Encircled Life Ceremonies

Easing a loss with the very young through Ceremony and Ritual

Recently I was asked by a young widow to create and officiate a funeral for her 35-year-old husband who died suddenly and unexpectedly from an undiagnosed cancer. This woman had two young boys, 2 ½ and 4 years of age. I asked her if she wanted to include her boys in the ceremony, but she felt that it wouldn’t be appropriate.  After the funeral however she contacted me and asked if I would do a special ceremony just for the boys at her home. She wanted to have me help them understand that their daddy was gone so that they could begin their own grieving process.
While having the experience of working with adults to create ceremony and rituals to honor a loved one’s passing, creating a ceremony for very young children who have suddenly lost their father presented a daunting challenge for me. I had never done anything like this before.  Nevertheless, I told my client that I would try to put together an appropriate ceremony for her to review and that, if we agreed that it would benefit her boys, I would come to her house and conduct it.

Talking with other celebrants in my network I discovered that no one had ever done such a ceremony.  After researching the Celebrant Foundation and Institute’s library I found no examples of creating memorial ceremonies for preschoolers who have lost a parent. I would be on my own.
In my work as a celebrant, I am used to employing symbolic elements in ritual and ceremony.  I began to wonder how I could use symbols in this situation to convey meaning and ease the difficult task of talking about the death of their father with these boys.

I knew that these boys would probably not want to talk about their father.  I knew that they would be easily distracted and that they would hold in their feelings, especially with a stranger. How could I get them to open up, listen, and actively engage in talking to me about their shattering loss?
I felt insecure and unprepared for such a task.  I first did a search of the internet about “explaining death to children.” One book stood out to me, Something Very Sad Happened, by child psychologist Amy Zucker. This is a storybook intended to be read to two and three-year-old children to help them understand death and begin to process the loss of someone close to them. I found it excellent and appreciated the many suggestions given in the afterword of the book.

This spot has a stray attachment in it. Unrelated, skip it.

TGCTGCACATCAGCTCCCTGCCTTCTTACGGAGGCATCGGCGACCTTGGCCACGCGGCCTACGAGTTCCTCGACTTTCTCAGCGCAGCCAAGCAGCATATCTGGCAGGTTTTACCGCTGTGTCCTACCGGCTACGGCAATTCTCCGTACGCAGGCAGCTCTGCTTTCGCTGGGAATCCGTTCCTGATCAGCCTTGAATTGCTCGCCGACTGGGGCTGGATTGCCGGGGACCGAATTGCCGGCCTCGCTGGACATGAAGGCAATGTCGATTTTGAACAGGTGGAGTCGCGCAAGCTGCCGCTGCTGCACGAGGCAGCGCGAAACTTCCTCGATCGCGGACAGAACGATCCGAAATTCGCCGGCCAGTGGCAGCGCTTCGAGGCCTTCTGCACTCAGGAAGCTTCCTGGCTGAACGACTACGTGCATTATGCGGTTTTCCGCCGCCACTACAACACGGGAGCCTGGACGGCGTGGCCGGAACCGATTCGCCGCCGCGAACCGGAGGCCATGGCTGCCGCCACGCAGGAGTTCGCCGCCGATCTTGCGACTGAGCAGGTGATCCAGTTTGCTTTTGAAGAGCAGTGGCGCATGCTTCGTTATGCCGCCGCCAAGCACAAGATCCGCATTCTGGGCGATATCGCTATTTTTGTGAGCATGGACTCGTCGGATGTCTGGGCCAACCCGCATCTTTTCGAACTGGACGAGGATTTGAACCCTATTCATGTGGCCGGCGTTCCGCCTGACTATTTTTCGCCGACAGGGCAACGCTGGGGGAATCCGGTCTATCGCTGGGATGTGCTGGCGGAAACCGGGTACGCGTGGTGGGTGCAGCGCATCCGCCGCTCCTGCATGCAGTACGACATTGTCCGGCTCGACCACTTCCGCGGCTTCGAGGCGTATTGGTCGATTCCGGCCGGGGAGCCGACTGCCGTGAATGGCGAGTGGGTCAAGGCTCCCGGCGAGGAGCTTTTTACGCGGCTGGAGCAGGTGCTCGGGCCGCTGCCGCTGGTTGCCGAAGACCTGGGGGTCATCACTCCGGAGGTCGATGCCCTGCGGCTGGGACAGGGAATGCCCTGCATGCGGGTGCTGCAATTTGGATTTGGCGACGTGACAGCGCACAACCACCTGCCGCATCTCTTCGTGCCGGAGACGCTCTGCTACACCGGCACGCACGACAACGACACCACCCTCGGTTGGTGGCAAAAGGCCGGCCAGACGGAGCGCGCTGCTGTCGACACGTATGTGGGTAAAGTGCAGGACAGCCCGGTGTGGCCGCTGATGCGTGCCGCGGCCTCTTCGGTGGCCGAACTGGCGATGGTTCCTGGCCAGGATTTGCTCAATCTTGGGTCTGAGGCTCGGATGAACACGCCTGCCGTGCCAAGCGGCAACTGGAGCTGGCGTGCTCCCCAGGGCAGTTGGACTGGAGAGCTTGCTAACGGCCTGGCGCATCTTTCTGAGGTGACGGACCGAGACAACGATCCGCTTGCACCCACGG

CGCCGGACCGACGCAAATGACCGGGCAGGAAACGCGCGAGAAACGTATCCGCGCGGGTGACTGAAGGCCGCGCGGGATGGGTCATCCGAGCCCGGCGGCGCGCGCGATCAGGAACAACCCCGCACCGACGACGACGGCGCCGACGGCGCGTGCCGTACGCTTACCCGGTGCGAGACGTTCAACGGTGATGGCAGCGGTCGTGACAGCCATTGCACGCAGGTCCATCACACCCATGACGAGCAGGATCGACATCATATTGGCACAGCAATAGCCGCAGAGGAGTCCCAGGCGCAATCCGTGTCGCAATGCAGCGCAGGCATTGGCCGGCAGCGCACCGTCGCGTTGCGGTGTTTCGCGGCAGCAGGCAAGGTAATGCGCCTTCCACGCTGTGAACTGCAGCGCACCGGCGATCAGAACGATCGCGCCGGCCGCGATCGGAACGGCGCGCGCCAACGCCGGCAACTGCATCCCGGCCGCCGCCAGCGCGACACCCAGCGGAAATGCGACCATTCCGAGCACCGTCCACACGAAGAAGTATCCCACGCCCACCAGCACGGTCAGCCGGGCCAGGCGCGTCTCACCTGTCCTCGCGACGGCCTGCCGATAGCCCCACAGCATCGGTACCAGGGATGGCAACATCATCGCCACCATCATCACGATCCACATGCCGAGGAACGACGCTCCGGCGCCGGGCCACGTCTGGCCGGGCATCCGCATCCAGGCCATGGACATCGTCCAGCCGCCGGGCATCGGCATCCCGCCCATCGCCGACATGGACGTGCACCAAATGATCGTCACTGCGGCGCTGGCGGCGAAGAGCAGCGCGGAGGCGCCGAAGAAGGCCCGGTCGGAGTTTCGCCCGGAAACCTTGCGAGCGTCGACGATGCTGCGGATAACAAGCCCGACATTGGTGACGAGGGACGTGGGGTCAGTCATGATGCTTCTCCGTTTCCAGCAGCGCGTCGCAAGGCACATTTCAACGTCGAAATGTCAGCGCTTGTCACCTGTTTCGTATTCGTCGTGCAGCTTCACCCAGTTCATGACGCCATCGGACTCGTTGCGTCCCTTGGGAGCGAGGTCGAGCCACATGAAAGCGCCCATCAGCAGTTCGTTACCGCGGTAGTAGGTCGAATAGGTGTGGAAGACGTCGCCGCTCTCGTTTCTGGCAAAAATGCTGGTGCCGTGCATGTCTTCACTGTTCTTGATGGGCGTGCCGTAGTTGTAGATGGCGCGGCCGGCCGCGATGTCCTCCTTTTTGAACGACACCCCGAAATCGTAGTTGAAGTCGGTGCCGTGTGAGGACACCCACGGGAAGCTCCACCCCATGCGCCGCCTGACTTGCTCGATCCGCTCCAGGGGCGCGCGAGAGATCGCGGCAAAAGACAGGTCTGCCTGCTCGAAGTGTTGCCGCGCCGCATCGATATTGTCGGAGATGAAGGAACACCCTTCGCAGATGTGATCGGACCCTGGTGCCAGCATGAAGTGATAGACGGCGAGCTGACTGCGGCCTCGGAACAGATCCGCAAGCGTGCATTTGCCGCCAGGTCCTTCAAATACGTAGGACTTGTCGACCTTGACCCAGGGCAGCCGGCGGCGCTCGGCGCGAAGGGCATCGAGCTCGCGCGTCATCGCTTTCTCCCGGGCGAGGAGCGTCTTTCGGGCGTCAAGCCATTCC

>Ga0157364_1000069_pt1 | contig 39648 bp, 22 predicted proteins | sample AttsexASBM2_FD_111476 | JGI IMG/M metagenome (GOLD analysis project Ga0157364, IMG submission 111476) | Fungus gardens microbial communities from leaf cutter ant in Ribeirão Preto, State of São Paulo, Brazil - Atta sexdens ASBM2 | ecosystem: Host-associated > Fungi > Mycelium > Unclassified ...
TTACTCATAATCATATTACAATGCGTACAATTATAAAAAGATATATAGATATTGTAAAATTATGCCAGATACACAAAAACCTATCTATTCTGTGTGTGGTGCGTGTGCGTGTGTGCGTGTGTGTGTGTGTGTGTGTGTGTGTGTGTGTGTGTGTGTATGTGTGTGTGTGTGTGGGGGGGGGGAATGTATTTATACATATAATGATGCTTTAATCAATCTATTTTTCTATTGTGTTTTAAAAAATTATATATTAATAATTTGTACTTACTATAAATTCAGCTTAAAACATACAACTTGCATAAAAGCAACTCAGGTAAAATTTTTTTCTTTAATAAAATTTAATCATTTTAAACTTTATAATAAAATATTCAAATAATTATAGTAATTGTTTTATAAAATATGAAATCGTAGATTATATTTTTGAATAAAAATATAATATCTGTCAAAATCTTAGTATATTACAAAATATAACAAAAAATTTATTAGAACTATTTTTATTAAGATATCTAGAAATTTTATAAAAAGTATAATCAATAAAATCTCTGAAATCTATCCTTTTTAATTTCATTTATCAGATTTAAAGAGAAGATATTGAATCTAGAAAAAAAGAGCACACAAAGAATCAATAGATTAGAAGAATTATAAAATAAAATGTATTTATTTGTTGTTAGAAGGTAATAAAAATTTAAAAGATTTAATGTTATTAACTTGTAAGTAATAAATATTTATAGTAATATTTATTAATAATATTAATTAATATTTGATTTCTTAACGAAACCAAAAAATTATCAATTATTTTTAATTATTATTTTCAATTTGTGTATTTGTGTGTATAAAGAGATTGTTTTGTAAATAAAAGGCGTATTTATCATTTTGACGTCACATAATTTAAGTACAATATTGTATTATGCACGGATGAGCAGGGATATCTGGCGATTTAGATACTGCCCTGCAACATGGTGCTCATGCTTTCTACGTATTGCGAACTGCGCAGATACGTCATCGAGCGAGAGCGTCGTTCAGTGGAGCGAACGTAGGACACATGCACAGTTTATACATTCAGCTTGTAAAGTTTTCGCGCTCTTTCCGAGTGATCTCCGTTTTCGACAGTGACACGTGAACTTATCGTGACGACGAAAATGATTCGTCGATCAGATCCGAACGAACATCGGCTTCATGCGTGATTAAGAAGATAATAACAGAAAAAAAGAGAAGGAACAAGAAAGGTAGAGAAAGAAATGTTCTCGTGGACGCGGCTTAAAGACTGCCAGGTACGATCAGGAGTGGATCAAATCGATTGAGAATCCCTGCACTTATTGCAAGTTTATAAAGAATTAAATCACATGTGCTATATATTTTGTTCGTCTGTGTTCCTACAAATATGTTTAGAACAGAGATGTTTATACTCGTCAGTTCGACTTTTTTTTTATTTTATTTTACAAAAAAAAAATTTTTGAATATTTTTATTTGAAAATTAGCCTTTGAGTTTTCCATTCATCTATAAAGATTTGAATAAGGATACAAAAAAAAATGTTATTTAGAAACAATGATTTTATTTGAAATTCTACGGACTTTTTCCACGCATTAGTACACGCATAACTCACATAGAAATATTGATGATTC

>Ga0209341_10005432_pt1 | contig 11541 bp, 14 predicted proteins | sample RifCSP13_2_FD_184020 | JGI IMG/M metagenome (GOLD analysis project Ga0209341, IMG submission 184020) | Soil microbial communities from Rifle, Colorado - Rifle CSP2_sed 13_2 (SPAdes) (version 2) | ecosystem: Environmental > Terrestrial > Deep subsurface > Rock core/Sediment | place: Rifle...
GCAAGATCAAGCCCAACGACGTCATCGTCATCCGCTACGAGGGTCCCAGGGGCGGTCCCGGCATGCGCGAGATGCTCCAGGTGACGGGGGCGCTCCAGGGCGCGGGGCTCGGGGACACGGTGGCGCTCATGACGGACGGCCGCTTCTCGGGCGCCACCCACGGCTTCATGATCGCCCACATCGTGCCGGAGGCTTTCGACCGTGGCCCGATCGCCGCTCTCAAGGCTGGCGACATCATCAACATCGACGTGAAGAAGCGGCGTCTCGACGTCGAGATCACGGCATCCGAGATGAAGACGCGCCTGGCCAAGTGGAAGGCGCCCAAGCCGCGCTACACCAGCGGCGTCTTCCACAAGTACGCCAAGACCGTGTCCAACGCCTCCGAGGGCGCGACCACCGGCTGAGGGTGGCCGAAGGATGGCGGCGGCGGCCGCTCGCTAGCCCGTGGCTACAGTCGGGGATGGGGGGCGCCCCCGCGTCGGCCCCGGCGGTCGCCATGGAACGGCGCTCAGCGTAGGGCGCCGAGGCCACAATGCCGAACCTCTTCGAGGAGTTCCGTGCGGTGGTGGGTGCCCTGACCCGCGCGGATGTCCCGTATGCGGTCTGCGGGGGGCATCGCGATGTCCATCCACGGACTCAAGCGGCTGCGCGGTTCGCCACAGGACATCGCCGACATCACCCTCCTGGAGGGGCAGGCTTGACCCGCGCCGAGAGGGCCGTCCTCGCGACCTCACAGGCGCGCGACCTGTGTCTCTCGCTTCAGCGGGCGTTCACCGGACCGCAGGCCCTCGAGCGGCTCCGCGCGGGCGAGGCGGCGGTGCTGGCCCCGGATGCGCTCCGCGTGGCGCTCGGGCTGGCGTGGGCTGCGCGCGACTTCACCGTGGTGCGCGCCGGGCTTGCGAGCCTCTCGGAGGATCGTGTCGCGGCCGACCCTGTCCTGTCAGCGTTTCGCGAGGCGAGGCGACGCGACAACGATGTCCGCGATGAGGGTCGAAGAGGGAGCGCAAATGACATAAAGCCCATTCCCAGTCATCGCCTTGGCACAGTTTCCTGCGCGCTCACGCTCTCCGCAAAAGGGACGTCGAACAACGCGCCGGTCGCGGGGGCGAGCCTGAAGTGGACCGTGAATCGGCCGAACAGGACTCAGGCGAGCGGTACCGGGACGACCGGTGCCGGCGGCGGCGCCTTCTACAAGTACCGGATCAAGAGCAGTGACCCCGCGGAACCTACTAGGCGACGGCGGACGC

I know children of that age love activities, especially coloring. I decided to bring two small empty boxes and packs of crayons for each boy to engage in the activity of making memory boxes. I would bring my own memory box to show them that I had prepared in advance. In my box I placed small objects and pictures that reminded me of my own father who had passed away. I also arranged with the boy’s mother to have some objects and pictures ready in advance for the boys to put in their boxes.

The most important object I would bring was Cheswick, my large stuffed bear, who would help me talk to the boys about their father. According to the New York University Psychoanalytical Institute, a transitional object such as a child’s teddy bear may be conceived of as a defense against separation anxiety while being soothing and comforting for a child.
The children’s mother and grandmother reviewed my ceremony plans and agreed to have me enact it. Armed with these symbolic elements, on the appointed day, I made my way to their home.  I was so nervous I had my wife drive me for the hour-long trip and I kept Cheswick in my lap. He was very soothing and calmed my anxiety.

The boys were excited to have a new visitor. All they wanted to do was to show me their toys and play.  They knew why I was there, and they definitely did not want to talk about their father. I made a special space on the floor by laying out a circle of rope and invited the boys to come and sit with me, but they would not join me. The 4-year-old pointedly said to me, “I do not want to talk about my daddy”.
None of my plans would have worked without Cheswick. Pretending to listen to the bear and then tell the boys what the bear was saying completely captivated them.  They went from distracted avoidance to agreeing to participate in whatever the bear suggested.  The show and tell of my dad’s memory box and the symbols it contained, the activity of coloring their own memory boxes, and the storybook reading all went as I had envisioned it.  The boys even began to open up and talk about their father.

As celebrants we employ tools and symbols in our work.  In this instance, Cheswick was going to be a tool, like the book, or the crayons, but instead became a symbol, like the memory box and its contents. Cheswick, it turns out, became the most important symbol I had for this challenging ceremony.

I believe that very young children are an important subset of grieving families, unfortunately they rarely benefit from the compassionate service that celebrants provide adults. They deserve specialized treatment and should not be overlooked in marking difficult events in their lives, and those of their families. I have gained confidence in doing ceremonies for the very young now. Going forward, I plan on making ceremonies for the very young a part of my practice, not just for funerals, but other life transitions such as divorce, relocations, blended families, and animal companion loss.